Between 40 and 60 percent of all anthropogenic emissions of carbon dioxide appear to remain in the atmosphere. The remainder of the excess (about 4 gigatonnes of carbon per year (GtC/year)) is sequestered within the global carbon cycle – where and by what processes is still not clear. A variety of studies into ocean carbon fluxes cautiously support earlier estimates for a net ocean sink in the order of 2 GtC/year, although estimates vary between 1.4 and 3 GtC/year. "Biological pumping" to deep oceans, and incorporation in forests and soils (carbon dioxide fertilization effect) provide for other carbon dioxide sinks. However, the geographical and seasonal distributions of ocean carbon sources and sinks are complex and can vary significantly with year-to-year climate variability.
Estimates for terrestrial carbon storage based on CLIMAP data suggest a net terrestrial sink, mainly in boreal and temperate forests, or more than 700 GtC since the last glacial maximum.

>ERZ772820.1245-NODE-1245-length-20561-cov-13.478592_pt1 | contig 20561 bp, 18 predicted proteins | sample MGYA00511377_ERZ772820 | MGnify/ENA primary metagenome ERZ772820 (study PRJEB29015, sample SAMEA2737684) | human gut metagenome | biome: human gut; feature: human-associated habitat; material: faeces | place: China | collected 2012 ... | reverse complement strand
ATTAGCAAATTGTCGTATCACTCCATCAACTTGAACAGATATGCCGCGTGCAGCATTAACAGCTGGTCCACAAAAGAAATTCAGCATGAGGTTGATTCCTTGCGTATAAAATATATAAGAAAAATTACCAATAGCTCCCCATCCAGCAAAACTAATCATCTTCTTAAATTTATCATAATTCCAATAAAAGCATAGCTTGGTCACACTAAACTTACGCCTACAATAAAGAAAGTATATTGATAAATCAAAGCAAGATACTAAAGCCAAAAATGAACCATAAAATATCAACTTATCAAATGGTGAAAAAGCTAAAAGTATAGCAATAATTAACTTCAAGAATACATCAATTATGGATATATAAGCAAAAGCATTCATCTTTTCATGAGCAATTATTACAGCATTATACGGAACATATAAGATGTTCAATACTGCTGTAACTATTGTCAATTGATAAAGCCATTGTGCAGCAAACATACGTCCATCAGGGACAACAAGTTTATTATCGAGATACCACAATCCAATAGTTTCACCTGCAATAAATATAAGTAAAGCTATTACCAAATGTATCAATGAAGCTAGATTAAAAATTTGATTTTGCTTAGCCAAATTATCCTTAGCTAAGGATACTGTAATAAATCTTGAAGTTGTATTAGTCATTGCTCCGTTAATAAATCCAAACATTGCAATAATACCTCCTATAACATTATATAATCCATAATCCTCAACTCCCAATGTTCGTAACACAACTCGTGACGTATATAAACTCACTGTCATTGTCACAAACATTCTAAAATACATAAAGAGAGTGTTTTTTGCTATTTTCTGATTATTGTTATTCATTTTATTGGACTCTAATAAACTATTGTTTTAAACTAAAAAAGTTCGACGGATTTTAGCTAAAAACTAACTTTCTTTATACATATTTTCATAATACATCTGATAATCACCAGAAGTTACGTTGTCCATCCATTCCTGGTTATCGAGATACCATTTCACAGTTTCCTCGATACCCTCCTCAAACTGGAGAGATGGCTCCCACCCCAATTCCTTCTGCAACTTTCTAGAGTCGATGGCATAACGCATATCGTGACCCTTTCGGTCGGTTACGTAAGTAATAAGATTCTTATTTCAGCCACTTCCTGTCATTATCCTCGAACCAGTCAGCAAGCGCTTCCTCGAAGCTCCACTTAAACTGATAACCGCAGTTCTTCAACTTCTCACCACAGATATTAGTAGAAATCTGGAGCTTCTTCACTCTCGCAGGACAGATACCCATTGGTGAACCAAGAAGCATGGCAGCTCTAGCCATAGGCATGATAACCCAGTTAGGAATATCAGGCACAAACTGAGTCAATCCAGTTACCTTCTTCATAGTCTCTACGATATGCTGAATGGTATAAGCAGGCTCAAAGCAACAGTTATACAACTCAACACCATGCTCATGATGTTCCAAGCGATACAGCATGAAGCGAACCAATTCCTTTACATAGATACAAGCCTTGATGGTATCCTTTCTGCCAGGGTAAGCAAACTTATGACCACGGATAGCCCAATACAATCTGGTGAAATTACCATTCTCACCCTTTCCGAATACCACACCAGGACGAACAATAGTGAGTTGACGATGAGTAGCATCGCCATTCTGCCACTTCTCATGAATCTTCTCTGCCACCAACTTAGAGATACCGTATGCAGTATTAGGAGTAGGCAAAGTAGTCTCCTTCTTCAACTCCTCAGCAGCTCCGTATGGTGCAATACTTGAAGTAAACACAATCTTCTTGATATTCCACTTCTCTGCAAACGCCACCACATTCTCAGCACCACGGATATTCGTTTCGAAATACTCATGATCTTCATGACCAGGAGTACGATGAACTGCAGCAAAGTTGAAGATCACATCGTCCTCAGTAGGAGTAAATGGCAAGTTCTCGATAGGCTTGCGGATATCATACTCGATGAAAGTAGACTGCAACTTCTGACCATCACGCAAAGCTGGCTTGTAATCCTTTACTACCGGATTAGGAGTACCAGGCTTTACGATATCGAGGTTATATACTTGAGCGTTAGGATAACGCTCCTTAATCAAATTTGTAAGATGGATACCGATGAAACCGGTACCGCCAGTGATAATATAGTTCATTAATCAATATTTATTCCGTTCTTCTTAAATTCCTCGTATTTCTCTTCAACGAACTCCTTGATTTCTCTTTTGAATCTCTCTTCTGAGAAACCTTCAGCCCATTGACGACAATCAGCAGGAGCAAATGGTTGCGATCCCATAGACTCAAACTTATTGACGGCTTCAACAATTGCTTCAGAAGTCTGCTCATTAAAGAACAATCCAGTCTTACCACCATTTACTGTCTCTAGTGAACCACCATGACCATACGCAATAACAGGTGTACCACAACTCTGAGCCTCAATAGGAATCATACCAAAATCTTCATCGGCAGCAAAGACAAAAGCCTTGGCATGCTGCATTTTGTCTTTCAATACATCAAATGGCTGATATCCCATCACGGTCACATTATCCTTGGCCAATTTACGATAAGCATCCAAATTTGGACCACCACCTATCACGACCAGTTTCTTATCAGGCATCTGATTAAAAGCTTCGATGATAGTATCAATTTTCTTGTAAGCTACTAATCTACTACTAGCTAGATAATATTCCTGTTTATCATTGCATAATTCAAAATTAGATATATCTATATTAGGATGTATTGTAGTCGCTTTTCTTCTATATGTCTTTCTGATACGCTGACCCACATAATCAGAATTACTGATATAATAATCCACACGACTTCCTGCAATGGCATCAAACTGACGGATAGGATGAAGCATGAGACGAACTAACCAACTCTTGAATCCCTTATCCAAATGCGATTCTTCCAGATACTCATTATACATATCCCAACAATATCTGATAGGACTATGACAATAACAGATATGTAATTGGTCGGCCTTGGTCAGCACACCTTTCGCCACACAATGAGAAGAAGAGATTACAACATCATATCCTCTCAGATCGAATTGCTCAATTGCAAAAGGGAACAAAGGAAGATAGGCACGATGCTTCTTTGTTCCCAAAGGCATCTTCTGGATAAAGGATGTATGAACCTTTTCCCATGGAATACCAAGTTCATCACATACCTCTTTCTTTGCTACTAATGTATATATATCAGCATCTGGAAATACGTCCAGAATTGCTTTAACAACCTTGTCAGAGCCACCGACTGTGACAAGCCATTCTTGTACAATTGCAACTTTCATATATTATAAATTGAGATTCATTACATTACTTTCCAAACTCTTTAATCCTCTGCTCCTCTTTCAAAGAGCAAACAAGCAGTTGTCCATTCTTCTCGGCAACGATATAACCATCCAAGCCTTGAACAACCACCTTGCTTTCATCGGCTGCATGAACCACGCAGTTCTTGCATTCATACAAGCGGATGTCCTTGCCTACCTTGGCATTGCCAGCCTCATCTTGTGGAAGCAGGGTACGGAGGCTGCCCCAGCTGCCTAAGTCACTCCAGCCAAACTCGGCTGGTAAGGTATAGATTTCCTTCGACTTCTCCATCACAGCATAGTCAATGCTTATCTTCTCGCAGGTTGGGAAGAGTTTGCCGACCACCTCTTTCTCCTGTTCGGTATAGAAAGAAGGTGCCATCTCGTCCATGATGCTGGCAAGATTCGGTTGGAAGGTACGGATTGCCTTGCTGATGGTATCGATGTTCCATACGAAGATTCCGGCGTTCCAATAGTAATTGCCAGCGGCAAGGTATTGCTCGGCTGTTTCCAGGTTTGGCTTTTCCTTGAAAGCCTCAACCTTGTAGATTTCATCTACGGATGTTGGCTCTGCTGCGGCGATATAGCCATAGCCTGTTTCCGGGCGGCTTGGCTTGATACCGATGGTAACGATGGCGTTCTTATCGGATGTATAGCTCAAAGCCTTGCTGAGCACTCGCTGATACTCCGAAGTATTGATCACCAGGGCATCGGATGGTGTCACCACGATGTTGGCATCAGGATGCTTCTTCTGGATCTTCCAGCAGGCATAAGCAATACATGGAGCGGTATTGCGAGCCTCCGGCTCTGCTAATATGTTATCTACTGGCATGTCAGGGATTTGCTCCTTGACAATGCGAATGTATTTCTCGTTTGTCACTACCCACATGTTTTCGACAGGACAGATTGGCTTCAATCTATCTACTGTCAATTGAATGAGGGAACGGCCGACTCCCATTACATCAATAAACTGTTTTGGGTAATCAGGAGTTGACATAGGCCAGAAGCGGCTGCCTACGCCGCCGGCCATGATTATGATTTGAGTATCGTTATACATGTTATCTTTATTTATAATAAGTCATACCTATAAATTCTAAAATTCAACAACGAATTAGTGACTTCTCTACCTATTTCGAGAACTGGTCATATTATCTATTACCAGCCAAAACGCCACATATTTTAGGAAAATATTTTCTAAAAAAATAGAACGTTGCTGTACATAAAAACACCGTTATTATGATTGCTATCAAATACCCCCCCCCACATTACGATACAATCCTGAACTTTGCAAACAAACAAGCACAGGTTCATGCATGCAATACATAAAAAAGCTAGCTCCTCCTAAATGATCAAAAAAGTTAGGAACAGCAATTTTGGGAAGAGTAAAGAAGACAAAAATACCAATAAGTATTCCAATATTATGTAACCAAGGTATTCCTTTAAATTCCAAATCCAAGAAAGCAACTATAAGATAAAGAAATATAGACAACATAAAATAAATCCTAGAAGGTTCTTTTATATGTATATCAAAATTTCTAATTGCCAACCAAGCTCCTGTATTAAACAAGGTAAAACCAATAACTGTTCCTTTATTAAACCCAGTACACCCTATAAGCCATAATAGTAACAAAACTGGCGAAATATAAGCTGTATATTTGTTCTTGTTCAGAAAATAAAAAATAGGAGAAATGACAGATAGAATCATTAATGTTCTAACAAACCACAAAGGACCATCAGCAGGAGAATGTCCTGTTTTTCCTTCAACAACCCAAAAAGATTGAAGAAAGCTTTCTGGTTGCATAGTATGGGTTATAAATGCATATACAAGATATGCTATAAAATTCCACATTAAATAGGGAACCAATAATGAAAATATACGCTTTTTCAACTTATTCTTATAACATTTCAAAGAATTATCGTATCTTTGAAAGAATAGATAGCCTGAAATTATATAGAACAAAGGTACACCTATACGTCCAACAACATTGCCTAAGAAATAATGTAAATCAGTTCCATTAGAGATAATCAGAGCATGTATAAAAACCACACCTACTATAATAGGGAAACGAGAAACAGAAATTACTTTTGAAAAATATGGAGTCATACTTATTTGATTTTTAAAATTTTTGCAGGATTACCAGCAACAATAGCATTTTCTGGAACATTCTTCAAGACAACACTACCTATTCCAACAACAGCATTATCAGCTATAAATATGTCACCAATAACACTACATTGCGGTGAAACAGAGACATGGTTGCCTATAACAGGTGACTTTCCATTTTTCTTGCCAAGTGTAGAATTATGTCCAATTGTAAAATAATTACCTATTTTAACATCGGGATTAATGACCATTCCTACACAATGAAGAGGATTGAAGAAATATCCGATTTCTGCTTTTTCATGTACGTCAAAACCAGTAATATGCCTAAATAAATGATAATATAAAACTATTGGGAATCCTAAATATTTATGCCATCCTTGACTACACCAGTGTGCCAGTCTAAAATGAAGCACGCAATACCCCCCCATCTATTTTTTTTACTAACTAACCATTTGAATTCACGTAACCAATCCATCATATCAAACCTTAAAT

Paleoclimate studies indicate that the behaviour of the global carbon cycle may be significantly different under altered climate regimes. During the last glaciation, for example, the deep oceans appear to have been a major source of atmospheric carbon dioxide while large areas (such as Africa) and coastal areas were large sinks. Since the Holocene Optimum, these roles have been reversed. These changing source/sink patterns are consistent with ice core records of atmospheric carbon dioxide concentrations; ocean carbonate studies suggest that ocean carbon fluxes may still not be in equilibrium today. Hence there is considerable concern that carbon cycle models development to understand the current carbon cycle may not accurately represent behaviour of terrestrial and ocean carbon fluxes during the next century as the boundary conditions change.